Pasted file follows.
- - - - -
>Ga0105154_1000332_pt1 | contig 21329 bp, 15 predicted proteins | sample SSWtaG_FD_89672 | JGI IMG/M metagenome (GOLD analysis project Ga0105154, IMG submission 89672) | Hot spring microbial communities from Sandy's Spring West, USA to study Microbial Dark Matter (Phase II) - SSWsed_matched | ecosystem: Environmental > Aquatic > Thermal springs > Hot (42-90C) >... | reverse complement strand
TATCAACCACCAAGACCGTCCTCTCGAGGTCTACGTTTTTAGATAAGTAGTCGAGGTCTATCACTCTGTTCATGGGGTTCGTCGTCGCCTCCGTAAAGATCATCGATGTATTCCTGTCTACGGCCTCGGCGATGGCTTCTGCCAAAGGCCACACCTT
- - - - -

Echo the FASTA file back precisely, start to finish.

>Ga0105154_1000332_pt1 | contig 21329 bp, 15 predicted proteins | sample SSWtaG_FD_89672 | JGI IMG/M metagenome (GOLD analysis project Ga0105154, IMG submission 89672) | Hot spring microbial communities from Sandy's Spring West, USA to study Microbial Dark Matter (Phase II) - SSWsed_matched | ecosystem: Environmental > Aquatic > Thermal springs > Hot (42-90C) >... | reverse complement strand
TATCAACCACCAAGACCGTCCTCTCGAGGTCTACGTTTTTAGATAAGTAGTCGAGGTCTATCACTCTGTTCATGGGGTTCGTCGTCGCCTCCGTAAAGATCATCGATGTATTCCTGTCTACGGCCTCGGCGATGGCTTCTGCCAAAGGCCACACCTT